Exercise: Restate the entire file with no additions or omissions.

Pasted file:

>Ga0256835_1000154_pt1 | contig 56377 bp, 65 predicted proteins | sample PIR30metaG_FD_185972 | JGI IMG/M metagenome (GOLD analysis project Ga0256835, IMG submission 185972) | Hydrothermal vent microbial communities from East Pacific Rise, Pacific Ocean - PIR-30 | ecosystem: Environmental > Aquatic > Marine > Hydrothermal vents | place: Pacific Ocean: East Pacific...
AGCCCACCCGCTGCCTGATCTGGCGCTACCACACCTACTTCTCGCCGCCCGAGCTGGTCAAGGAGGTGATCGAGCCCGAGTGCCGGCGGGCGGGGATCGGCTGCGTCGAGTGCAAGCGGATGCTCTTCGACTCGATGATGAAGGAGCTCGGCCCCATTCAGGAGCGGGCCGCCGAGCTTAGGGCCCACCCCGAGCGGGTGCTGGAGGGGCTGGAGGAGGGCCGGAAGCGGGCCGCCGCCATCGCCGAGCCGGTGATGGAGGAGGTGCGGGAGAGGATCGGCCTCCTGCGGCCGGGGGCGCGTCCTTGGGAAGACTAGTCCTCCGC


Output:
>Ga0256835_1000154_pt1 | contig 56377 bp, 65 predicted proteins | sample PIR30metaG_FD_185972 | JGI IMG/M metagenome (GOLD analysis project Ga0256835, IMG submission 185972) | Hydrothermal vent microbial communities from East Pacific Rise, Pacific Ocean - PIR-30 | ecosystem: Environmental > Aquatic > Marine > Hydrothermal vents | place: Pacific Ocean: East Pacific...
AGCCCACCCGCTGCCTGATCTGGCGCTACCACACCTACTTCTCGCCGCCCGAGCTGGTCAAGGAGGTGATCGAGCCCGAGTGCCGGCGGGCGGGGATCGGCTGCGTCGAGTGCAAGCGGATGCTCTTCGACTCGATGATGAAGGAGCTCGGCCCCATTCAGGAGCGGGCCGCCGAGCTTAGGGCCCACCCCGAGCGGGTGCTGGAGGGGCTGGAGGAGGGCCGGAAGCGGGCCGCCGCCATCGCCGAGCCGGTGATGGAGGAGGTGCGGGAGAGGATCGGCCTCCTGCGGCCGGGGGCGCGTCCTTGGGAAGACTAGTCCTCCGC